The Extra-Careful Presentation of Jesus as the Christ
Text: Matthew 1:1-17
Matthew knew what he was up against when he took up his pen to write about Jesus. To present Jesus as none other than “The Christ” of God was no easy task. He had to do his homework very thoroughly before he could present his findings. He knew that critics would examine every single claim that he would make in his Gospel. Thus Matthew began with his Gospel with these words.
“The book of the genealogy of Jesus Christ,
the Son of David, the son of Abraham.”
THE NECESSITY OF ESTABLISHING THE GENEALOGY OF JESUS
One of the things that Matthew needed to do was to establish the identity of Jesus. He would be required to do more than present his opinions. He would have to actually furnish definite genealogical proof of Jesus’ identity.
The establishing of proof by genealogy was a practice that may be traced back to the earliest times. The following examples may be cited to demonstrate this ancient Jewish practice.
1. Simple Genealogical Records
The earliest example of an attempt to keep genealogical records may be found in this text.
“To Enoch was born Irad; and Irad begot
Mehujael, and Mehujael begot Methushael,
and Methushael begot Lamech…”
2. More Complex Genealogical Records
A more complete and complex example of the keeping of genealogical records may be cited in this text.
“And Adam lived one hundred and thirty years,
and begot a son in his own likeness, after his
image, and named him Seth. After he begot
Seth, the days of Adam were eight hundred
years; and he had sons and daughters…
Seth lived one hundred and five years, and
Enosh lived ninety years, and begot Cainan…
Cainan lives seventy years, and begot
Genesis 5: 3-4,6,9,12
3. Genealogical Records as Proof of True Jewish ethnicity
After the Babylonian Captivity, the Jews became even stricter, with reference to the keeping of genealogical records. An intimation of the importance of genealogical records as proof of identity may be found in the following text.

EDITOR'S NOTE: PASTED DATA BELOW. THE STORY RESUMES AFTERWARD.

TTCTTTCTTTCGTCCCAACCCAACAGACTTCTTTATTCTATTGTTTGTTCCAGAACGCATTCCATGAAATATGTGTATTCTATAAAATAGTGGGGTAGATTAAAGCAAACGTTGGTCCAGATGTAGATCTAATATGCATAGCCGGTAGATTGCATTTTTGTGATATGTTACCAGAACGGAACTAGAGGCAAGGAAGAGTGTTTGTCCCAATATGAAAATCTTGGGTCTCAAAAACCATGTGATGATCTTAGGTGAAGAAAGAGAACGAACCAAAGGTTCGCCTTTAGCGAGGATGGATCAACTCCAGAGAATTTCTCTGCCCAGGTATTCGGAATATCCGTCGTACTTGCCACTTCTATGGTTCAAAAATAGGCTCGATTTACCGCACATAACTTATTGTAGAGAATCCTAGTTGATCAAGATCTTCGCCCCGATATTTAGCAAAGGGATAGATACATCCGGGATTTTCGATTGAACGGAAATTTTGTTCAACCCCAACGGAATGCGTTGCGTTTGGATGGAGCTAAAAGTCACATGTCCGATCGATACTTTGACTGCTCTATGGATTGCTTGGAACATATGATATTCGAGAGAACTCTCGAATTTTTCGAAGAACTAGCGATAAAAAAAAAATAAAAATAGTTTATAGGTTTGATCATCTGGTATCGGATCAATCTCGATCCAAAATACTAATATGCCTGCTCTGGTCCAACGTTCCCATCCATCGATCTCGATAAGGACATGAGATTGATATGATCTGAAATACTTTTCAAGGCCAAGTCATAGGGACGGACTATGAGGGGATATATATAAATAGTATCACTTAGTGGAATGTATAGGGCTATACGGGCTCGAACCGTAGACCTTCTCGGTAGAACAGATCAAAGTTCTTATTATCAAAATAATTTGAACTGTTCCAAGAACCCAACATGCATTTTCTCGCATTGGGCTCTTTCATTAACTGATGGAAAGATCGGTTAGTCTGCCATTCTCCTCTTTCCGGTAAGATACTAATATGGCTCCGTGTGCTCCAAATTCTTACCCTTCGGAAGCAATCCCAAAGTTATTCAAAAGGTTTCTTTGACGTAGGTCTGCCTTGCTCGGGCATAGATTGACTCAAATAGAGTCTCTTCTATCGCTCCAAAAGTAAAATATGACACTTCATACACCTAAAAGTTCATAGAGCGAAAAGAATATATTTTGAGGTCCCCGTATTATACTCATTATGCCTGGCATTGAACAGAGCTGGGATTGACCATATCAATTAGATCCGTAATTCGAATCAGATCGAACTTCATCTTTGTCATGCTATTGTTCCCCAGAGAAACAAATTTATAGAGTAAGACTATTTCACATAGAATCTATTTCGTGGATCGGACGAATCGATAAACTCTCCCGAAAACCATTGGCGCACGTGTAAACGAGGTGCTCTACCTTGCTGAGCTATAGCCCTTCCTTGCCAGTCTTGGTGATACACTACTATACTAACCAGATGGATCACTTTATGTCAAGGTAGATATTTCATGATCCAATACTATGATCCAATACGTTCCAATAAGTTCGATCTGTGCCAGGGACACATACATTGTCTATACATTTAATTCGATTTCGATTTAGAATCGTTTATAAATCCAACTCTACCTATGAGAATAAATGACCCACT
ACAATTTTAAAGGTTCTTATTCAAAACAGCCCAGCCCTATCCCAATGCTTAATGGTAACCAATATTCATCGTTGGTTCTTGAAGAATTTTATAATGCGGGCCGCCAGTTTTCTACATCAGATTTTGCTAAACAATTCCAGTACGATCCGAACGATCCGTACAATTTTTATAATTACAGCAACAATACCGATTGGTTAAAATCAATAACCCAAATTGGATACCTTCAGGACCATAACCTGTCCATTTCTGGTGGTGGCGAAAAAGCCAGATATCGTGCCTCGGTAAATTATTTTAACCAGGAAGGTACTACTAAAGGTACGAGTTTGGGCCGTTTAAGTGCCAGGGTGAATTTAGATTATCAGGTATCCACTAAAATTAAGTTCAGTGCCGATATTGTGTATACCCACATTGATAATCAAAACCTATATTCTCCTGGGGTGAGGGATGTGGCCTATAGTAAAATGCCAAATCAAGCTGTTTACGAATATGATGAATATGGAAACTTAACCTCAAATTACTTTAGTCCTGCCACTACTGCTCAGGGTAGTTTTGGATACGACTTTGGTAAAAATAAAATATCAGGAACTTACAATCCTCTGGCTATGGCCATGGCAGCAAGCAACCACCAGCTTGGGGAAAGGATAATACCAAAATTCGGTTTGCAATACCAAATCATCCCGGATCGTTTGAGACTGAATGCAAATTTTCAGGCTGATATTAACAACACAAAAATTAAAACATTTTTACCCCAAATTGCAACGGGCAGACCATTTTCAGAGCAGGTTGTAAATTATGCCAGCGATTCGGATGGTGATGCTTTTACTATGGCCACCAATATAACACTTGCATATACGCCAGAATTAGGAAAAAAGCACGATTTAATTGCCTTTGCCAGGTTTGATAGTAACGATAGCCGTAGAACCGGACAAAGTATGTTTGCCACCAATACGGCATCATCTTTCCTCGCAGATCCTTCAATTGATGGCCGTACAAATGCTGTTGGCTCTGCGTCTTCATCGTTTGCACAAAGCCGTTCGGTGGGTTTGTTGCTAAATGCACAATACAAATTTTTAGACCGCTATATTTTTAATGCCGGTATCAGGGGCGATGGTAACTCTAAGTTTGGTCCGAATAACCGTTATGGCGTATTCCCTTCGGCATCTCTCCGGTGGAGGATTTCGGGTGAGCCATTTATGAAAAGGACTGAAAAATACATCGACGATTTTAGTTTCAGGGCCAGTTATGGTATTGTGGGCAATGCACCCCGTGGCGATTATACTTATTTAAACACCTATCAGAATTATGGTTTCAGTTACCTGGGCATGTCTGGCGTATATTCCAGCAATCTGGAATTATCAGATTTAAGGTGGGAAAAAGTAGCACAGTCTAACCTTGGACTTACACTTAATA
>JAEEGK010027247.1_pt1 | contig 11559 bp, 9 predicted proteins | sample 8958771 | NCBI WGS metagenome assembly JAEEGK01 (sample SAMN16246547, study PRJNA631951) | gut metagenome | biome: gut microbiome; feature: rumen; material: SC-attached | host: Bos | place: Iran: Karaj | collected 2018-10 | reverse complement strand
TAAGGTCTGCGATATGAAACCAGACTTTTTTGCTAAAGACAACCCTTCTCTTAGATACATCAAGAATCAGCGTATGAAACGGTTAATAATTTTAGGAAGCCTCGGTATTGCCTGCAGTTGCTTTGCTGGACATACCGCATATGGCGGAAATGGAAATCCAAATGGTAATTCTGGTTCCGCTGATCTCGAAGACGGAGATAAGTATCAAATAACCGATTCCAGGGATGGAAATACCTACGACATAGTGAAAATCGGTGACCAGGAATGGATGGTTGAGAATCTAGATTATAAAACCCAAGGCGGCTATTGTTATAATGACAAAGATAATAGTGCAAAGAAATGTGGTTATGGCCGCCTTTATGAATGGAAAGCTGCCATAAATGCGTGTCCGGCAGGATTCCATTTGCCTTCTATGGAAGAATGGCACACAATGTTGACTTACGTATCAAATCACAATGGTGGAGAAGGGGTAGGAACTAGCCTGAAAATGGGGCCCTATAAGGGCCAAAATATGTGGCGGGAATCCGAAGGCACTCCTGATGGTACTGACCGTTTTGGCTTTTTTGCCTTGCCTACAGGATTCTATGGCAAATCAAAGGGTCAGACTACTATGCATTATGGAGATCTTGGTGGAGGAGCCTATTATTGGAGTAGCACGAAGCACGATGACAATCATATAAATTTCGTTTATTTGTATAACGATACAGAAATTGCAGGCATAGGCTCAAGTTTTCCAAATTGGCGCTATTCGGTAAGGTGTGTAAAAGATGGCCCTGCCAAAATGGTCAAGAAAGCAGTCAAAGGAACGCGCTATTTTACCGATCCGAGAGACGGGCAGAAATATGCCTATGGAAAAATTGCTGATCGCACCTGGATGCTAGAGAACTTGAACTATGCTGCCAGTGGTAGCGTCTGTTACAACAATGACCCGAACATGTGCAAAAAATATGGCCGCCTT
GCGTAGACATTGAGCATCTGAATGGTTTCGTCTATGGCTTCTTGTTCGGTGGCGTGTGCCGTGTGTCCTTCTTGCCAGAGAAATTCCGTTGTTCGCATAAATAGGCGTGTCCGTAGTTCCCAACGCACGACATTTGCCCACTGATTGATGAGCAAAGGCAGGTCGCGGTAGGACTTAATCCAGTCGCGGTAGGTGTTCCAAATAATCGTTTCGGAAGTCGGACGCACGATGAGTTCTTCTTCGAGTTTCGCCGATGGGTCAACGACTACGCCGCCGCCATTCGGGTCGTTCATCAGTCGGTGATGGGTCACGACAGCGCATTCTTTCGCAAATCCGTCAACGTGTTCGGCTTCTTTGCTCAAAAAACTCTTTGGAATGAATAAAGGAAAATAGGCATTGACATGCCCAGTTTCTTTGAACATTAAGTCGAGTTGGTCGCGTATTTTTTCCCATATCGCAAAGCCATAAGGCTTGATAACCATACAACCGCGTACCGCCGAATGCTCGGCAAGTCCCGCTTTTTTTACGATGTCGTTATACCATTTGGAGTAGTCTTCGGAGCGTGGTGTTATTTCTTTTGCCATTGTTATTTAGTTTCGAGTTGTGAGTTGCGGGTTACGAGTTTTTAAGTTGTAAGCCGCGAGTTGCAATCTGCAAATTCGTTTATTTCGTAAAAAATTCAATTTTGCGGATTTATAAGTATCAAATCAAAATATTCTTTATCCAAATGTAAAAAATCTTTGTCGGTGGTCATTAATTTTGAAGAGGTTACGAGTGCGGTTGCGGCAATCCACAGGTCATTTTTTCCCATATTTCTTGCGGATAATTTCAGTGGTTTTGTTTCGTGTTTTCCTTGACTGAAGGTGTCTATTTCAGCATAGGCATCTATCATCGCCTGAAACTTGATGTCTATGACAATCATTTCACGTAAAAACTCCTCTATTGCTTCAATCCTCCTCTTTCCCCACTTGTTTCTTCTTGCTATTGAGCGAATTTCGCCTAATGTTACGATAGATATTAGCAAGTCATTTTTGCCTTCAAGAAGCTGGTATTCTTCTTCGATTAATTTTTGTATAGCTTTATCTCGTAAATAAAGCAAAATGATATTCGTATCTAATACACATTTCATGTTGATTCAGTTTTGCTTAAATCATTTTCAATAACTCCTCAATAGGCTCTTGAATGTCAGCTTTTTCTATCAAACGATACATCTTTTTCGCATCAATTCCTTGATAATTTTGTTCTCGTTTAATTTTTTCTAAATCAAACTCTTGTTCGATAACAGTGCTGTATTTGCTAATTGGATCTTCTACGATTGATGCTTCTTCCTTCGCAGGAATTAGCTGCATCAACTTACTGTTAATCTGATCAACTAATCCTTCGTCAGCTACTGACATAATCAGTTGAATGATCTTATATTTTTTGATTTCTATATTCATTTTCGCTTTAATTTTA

“Then my God put it into my heart to gather the
nobles, the rulers and the people, that they might
be registered by genealogy. And I found a register
of the genealogy of those who had come up in the
first return, and found written in it:
‘These are the people of the province
who came back from the captivity,
of those who had been carried away,
whom Nebuchadnezzar the king of
Babylon had carried away, and who
returned to Jerusalem and Judah,
everyone to his own city.'”
If Matthew had failed to establish the identity of Jesus by genealogy, his Gospel would have been seriously questioned.
UNDERSTANDING MATTHAEN SCHOLARSHIP
Matthew must have done his homework very well, when he decided to include the genealogy of Jesus at the beginning of his Gospel. Here are some reasons why he could have chosen to begin his Gospel with the genealogy of Jesus. Let us seek to appreciate Matthew’s scholarship in his Gospel.
He had his reasons for writing as he did. Let us consider some of these reasons.
a) A Jewish readership in view
Matthew wrote with a view of reaching fellow Jews. Only a Jew would appreciate the significance of having a careful genealogy presented at the beginning of a book.
b) A Gospel Worth Reading Carefully
What Matthew wrote could be easily checked up and verified. Genealogical records were kept by Temple authorities. If anyone wanted to challenge the authenticity of the claim of Matthew, all he needed to do would be to do his own research. Matthew was unafraid of anyone examining or even scrutinizing his research. He had done his work well. He could prove that Jesus did indeed come from the line of David!
Matthew wanted his readers to know that careful research work had been done before the Gospel was written. The work done surely merited serious consideration from any sincere reader.
c) Vital Contents
Matthew was presenting Jesus as the Messiah, the Christ of God. No theme could be grander or more important! Of course, Matthew had to do his utmost if he were to convince any serious reader to give his Gospel his undivided attention!